On the shimmy, I have always been able to reduce or eliminate any degree of shimmy by making sure that the frame alignment is good. I have a Scapin built LeMond which I eliminated a little shimmy at moderate speeds by taking a frame align tool to the rear stays. It also fixed the RD shifting problem I was having between 2 gears. I think the bike had crashed at one time and was never checked before I had the bike. Anyhow, my “two bits.”

Thanks again. I will be getting your book on MTB Maint. 3rd Ed.I am building a steel Scapin MTB up and will research the parts (components) with the help of your Lit. –Don

Question:
I recently bought a new road bike, 853 steel that came with a carbon fork. Can you tell me what the benefit is of having a carbon fork? I really like the bike, helps me climb better. So I am not complaining, just wondering. –Bill

Answer:
Light weight.
Very strong.
Damps shock.
Looks cool.
High Gee-Whiz Factor (GWF). –Lennard

Question:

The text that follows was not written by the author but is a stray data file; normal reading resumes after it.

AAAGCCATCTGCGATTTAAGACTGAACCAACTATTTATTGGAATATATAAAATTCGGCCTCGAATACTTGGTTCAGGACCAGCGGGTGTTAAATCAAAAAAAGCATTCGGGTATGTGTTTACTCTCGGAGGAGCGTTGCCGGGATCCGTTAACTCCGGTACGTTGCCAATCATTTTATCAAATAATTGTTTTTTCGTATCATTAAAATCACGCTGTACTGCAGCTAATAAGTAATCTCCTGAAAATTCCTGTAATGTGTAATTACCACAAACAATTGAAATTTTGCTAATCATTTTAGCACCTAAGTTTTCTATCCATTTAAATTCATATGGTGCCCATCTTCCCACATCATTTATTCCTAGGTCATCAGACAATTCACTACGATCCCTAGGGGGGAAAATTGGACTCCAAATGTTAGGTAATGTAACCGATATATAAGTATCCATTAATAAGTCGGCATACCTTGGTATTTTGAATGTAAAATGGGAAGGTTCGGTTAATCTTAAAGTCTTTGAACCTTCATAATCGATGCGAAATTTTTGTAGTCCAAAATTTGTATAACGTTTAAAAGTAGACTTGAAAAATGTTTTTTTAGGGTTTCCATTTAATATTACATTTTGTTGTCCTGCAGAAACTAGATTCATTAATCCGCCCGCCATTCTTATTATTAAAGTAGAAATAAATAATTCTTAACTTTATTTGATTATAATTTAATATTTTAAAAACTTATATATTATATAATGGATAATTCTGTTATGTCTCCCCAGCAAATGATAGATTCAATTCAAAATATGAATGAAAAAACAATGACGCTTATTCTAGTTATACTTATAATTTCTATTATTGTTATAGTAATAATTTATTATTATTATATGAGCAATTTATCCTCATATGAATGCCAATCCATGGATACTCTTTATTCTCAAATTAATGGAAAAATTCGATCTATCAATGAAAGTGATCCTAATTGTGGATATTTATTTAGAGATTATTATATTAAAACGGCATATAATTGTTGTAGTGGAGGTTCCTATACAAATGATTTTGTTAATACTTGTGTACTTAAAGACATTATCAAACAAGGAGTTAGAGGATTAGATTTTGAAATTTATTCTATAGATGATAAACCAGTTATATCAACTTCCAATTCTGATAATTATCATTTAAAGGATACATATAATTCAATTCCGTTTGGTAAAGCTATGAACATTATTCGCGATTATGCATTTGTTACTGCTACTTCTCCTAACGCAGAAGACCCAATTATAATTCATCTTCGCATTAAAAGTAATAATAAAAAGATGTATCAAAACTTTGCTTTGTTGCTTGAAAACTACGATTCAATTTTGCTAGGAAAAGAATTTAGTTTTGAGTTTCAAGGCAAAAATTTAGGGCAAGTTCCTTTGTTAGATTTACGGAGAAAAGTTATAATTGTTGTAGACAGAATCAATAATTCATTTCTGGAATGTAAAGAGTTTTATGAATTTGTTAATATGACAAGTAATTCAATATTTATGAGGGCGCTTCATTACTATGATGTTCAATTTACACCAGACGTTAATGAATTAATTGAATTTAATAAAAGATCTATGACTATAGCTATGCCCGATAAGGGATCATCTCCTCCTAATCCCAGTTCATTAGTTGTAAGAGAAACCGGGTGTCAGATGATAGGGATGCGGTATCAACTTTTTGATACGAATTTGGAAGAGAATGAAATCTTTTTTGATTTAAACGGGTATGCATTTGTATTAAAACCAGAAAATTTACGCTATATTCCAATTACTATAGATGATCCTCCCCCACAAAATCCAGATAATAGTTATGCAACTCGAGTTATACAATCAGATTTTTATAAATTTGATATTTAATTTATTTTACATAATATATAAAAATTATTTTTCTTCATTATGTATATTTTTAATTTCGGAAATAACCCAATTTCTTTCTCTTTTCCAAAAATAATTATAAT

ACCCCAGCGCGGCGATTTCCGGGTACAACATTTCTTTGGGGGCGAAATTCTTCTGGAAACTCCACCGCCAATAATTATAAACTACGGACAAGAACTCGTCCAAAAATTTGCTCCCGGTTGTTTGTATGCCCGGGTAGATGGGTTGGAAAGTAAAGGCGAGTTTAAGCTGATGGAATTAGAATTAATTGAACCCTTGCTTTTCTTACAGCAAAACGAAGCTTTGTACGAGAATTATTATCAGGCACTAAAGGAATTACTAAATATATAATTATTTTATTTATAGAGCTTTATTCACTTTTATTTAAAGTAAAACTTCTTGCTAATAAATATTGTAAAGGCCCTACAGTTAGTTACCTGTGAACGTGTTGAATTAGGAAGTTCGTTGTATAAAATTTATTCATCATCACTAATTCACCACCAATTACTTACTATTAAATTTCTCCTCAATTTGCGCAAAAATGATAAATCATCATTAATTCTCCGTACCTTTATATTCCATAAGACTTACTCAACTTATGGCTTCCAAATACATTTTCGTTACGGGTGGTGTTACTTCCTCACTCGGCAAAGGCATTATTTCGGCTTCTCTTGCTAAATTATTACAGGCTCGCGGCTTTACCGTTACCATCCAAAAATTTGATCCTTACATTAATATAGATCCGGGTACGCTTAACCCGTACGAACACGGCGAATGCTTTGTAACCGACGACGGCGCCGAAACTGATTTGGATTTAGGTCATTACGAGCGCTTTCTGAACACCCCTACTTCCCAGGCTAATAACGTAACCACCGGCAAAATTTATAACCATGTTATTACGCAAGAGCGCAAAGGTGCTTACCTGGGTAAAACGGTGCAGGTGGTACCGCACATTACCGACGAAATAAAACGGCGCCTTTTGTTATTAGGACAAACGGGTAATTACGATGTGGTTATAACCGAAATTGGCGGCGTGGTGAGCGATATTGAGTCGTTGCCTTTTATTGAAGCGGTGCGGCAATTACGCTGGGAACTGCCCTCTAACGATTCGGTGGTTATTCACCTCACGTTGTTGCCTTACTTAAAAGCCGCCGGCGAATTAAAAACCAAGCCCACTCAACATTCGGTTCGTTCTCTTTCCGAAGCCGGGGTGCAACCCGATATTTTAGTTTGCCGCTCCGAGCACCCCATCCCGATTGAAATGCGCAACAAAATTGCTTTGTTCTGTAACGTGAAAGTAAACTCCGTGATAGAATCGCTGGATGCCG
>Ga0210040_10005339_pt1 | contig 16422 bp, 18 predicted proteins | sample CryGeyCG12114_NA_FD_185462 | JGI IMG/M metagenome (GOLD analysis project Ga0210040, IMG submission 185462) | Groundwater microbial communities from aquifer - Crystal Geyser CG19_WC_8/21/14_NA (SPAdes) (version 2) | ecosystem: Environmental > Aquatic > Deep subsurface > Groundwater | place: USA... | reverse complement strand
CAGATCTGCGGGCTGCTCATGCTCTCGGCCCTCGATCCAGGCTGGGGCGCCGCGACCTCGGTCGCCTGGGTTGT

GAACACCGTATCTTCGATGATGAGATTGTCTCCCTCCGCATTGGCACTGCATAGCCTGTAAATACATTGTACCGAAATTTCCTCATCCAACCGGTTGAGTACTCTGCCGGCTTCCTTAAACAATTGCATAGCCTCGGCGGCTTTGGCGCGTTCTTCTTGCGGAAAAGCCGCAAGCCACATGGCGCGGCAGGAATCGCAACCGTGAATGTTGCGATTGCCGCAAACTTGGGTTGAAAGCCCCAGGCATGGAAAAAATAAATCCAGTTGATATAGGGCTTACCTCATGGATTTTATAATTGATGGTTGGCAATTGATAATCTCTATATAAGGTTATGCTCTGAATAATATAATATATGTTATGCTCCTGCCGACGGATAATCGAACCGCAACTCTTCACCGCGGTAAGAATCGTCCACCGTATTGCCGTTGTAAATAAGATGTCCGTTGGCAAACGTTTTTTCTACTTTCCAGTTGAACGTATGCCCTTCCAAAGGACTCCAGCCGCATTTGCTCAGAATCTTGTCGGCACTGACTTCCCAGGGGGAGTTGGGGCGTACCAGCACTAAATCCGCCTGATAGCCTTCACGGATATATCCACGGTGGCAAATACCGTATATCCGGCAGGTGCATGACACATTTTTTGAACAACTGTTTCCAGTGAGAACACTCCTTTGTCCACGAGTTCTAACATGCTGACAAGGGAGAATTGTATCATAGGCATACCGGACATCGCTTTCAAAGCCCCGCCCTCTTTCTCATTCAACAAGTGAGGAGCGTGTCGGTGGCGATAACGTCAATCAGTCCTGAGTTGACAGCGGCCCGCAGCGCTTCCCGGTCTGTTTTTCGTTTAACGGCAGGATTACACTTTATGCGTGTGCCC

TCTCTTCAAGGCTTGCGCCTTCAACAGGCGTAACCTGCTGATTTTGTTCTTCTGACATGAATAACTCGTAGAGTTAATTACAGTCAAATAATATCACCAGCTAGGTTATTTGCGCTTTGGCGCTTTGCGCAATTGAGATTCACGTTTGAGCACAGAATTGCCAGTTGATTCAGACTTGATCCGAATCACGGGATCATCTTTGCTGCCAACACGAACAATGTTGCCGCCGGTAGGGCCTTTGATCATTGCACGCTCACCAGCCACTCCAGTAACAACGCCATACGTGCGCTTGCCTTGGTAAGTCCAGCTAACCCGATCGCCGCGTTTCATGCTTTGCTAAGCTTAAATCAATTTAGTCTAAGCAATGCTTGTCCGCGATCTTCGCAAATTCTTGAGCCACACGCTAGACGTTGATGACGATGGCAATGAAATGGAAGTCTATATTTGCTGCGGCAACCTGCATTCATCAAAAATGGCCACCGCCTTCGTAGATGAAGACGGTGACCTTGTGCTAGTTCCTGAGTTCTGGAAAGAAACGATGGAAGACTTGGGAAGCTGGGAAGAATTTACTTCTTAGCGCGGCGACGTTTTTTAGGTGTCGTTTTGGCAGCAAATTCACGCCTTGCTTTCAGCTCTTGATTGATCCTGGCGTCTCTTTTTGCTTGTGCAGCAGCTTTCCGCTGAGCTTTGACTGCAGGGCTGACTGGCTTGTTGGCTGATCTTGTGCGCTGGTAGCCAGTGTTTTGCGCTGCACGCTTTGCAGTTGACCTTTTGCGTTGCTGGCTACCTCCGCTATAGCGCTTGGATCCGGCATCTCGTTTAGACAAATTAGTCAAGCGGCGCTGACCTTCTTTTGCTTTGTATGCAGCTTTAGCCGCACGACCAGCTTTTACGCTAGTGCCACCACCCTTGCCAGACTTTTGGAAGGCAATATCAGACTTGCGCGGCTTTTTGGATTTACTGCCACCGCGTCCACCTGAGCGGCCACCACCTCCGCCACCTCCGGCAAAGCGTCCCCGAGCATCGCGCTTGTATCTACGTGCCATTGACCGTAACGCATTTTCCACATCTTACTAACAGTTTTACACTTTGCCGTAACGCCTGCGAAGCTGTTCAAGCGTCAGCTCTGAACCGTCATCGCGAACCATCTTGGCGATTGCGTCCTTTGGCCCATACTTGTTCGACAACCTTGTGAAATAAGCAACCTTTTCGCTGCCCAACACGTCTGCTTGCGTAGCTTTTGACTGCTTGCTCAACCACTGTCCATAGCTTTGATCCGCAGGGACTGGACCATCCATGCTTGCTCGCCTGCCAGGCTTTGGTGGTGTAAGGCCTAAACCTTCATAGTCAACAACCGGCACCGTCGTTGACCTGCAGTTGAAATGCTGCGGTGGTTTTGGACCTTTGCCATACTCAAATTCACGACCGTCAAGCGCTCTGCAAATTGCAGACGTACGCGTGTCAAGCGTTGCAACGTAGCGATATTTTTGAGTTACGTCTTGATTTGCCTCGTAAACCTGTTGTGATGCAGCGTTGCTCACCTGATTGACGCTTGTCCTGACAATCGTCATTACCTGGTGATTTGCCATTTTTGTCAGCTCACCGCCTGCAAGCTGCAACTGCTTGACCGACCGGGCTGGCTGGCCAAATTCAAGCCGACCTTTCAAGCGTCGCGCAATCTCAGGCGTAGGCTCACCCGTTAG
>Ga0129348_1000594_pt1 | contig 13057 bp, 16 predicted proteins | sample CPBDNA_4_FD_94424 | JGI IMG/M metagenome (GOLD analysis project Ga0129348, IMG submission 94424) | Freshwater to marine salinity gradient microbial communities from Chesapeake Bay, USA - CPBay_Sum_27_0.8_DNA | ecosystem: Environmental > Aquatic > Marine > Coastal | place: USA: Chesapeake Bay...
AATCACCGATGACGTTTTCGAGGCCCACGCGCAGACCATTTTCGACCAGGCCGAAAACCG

I recently purchased a two-year old Serotta CSI frame, 67cm center to center. The owner is also interested in selling the fork he used with the same bike. The True Temper Web site quotes, in part, a laudatory review written by you in VeloNews too long ago for me to find, and without specifying exactly which of the several forks they make that you reviewed. The original owner of the fork claims to weigh about 170 lbs. and be in his early thirties. I am 205 lbs. and 43 years old. I find that my tolerance for taking shocks in my hands and neck is decreasing as I age. My current bike has a curved steel fork. Can you give me any advice on whether I should buy this fork? Thanks, in advance, for your advice. –Anon.